Born in the South Bronx in 1940, Pacino studied under Lee Strasberg and won prizes for his stage performances in the late 1960s. He made his starring-role film debut in the little-seen but gripping “Panic in Needle Park” (1971). The love story of two junkies, it won a Cannes award for his co-star, Kitty Winn, but it didn’t do much for his career.
Indeed, if Francis Ford Coppola had not insisted that Pacino play Michael Corleone in “The Godfather” (1972), he might not have had a movie career. Coppola fought studio executives who found Pacino unimpressive in the role. Thanks to Coppola’s determination, and his decision to cast him again as Michael Corleone in “The Godfather, Part II” (1974), Pacino became one of the few actors to earn two Oscar nominations for playing the same part.
Between the first two “Godfather” movies, Pacino earned a 1973 Oscar nomination by switching sides — playing an incorruptible New York cop instead of a Mafia king. That same year, he co-starred with Gene Hackman in a road movie, “Scarecrow,” that was honored by the Cannes Film Festival for the two men’s raw, unpredictable performances as hitchhikers exploring wide-screen America. An actors’ showcase, it is just now being rediscovered on DVD.
Unpredictable role choicesPacino earned his fourth Academy Award nomination in a row for his performance as a surprisingly sympathetic Brooklyn bank robber in “Dog Day Afternoon” (1975), the unlikely-but-true story of a loser trying to raise money for his transvestite lover’s sex-change operation. If that hadn’t been the year that “One Flew Over the Cuckoo’s Nest” swept the Oscars, Pacino would have taken home the prize.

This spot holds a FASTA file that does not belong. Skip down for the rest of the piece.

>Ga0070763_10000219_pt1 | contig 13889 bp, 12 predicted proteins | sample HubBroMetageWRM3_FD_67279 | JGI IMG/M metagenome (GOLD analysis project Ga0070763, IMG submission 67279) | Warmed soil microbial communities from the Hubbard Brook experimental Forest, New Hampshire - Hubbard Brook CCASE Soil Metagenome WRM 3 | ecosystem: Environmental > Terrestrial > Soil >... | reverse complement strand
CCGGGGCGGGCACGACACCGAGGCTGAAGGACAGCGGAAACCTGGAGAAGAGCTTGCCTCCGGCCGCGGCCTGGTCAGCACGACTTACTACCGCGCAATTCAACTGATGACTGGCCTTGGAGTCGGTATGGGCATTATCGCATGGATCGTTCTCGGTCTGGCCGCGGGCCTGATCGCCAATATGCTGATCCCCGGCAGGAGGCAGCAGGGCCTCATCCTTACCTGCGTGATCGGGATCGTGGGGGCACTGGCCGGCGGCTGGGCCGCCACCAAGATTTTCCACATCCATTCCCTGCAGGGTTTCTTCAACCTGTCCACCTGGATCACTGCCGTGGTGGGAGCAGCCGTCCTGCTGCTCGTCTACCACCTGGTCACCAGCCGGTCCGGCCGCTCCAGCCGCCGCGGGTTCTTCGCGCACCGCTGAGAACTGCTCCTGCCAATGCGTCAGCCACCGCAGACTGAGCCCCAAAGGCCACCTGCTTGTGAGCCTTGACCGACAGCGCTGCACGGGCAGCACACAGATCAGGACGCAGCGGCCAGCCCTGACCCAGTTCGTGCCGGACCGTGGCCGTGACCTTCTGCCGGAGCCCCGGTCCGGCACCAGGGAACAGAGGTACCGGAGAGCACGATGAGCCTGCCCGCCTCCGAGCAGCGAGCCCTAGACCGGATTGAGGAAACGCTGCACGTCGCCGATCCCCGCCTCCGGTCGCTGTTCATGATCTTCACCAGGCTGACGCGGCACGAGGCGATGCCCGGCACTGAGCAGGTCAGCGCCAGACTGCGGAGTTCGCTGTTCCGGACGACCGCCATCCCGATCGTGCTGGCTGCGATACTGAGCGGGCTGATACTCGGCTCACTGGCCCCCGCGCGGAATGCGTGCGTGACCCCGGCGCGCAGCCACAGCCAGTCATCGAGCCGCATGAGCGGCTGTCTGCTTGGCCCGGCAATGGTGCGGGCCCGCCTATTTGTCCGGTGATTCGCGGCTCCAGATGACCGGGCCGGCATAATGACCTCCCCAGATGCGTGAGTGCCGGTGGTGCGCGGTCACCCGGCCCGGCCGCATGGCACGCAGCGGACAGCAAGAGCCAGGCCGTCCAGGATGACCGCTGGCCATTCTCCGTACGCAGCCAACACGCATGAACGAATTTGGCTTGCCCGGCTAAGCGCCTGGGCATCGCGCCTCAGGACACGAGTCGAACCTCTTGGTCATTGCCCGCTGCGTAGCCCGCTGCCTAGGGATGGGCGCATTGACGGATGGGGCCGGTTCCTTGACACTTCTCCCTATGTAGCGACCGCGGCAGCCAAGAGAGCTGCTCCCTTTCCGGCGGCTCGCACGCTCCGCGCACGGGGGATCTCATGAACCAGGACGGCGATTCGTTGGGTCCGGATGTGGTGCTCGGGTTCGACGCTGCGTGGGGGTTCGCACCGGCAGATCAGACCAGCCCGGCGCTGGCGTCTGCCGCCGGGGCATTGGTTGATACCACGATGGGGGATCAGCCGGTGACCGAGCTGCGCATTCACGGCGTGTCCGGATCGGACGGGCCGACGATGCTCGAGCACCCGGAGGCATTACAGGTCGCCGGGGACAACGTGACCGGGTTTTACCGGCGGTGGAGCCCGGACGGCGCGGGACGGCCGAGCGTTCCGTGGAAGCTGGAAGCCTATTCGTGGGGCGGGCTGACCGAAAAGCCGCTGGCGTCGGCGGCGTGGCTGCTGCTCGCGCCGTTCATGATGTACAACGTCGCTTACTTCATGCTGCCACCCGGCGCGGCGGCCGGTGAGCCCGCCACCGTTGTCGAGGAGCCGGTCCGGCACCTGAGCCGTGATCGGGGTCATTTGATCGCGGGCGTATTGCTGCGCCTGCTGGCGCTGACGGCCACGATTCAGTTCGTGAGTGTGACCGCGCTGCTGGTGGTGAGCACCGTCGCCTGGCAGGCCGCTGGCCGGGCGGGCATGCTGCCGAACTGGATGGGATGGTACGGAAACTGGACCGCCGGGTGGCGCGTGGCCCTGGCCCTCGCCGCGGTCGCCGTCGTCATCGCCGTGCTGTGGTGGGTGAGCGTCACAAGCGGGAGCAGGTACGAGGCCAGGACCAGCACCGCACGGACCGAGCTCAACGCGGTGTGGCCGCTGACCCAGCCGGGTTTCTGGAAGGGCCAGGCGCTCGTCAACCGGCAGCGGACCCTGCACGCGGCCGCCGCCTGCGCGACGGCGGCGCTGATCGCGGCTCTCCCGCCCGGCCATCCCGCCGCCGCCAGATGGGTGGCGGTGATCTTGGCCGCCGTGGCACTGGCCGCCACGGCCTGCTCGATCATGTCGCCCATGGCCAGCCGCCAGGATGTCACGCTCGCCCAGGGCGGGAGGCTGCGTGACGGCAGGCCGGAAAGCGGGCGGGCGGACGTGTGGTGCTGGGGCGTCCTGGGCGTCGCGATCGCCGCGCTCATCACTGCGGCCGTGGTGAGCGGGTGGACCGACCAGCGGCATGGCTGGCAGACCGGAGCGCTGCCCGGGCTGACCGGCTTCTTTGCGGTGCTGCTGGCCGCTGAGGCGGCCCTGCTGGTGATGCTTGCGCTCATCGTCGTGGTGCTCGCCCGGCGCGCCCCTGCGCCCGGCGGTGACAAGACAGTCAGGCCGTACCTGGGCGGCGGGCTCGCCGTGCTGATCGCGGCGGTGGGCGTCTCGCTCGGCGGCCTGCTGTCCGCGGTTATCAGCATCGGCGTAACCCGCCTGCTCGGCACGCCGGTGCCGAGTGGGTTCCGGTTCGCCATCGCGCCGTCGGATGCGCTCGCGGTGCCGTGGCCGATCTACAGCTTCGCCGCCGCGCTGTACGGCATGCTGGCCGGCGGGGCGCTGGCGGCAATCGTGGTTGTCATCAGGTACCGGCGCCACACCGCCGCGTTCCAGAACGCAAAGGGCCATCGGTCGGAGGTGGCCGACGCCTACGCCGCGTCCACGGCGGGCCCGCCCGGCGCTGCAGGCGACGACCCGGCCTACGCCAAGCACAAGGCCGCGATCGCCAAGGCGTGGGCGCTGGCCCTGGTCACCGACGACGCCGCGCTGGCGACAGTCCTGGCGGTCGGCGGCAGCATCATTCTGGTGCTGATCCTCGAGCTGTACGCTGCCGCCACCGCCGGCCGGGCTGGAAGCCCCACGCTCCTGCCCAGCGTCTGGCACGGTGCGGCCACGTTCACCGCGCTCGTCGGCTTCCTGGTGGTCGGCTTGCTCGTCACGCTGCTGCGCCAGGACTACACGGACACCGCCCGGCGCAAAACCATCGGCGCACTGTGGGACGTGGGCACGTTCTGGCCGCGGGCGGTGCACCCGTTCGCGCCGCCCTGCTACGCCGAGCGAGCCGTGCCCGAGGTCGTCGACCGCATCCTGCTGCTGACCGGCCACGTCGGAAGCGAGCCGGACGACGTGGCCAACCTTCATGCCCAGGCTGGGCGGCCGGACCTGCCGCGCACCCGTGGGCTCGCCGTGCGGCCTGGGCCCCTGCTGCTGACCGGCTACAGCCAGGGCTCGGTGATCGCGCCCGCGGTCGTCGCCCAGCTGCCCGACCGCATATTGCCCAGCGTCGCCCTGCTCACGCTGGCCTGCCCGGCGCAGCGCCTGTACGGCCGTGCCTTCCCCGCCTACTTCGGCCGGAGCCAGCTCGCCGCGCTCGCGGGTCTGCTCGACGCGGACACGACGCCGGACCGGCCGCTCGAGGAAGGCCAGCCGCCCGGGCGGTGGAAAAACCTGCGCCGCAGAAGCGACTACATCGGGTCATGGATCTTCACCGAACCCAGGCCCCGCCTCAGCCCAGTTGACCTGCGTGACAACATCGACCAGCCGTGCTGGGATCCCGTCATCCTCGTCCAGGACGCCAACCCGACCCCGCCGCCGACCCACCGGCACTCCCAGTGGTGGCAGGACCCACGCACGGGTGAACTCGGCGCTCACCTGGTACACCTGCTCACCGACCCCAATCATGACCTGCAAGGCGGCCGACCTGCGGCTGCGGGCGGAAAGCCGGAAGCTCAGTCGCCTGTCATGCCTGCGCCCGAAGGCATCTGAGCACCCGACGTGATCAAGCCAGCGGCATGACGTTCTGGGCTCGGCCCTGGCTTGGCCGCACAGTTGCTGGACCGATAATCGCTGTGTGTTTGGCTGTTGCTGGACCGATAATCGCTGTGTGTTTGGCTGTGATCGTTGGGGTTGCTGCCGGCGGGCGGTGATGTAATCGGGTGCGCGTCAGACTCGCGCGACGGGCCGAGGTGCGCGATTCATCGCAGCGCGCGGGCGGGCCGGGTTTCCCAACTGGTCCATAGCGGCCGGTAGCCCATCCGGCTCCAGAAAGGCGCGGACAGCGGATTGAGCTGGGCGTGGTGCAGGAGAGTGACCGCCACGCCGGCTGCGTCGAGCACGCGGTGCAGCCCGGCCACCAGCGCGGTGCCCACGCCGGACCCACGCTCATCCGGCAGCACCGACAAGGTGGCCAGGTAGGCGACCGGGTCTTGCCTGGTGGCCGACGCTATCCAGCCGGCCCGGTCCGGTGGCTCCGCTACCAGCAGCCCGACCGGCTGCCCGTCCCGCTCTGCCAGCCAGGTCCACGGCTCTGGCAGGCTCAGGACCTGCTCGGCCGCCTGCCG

Instead, he made a series of choices that appalled the fans. The experimental 1970s were ending, the mass audiences for “Star Wars” (1977) and “Jaws” (1975) were having an effect on the kinds of movies studios were green-lighting, and it was tough to finance character pieces like “Scarecrow.”
Pacino found himself sputtering through such awkward mistakes as “Author! Author!” (1982), a meek comedy about a Broadway playwright, and “Cruising” (1980), a nasty thriller that was widely perceived as homophobic. Pacino lost many of the gay fans who had admired his gender-bending work in “Dog Day Afternoon.”
Absent through most of the 1980s, he won back the public by establishing a strong rapport with Ellen Barkin in “Sea of Love” (1989), then earned a supporting-actor Oscar nomination for his goofy comic-book performance as Big Boy Caprice in “Dick Tracy” (1990). He collected another supporting nomination for his dynamic work as a real-estate salesman in “Glengarry Glen Ross” (1992).
That same year, he finally won the Oscar for best actor for playing a blind army officer in “Scent of a Woman.” The award may have had less to do with his performance (wasn’t Denzel Washington’s work in “Malcolm X” more deserving?), but the movie was a crowd-pleaser, and no one really wanted to deny Pacino an Oscar, if only to recognize the body of his work.
It was his last dance with Oscar, although he probably should have been nominated for “Donnie Brasco” — and he did collect an Emmy for “Angels in America” just a couple of years ago. While most of the choice performances came early, he’s still capable of great work.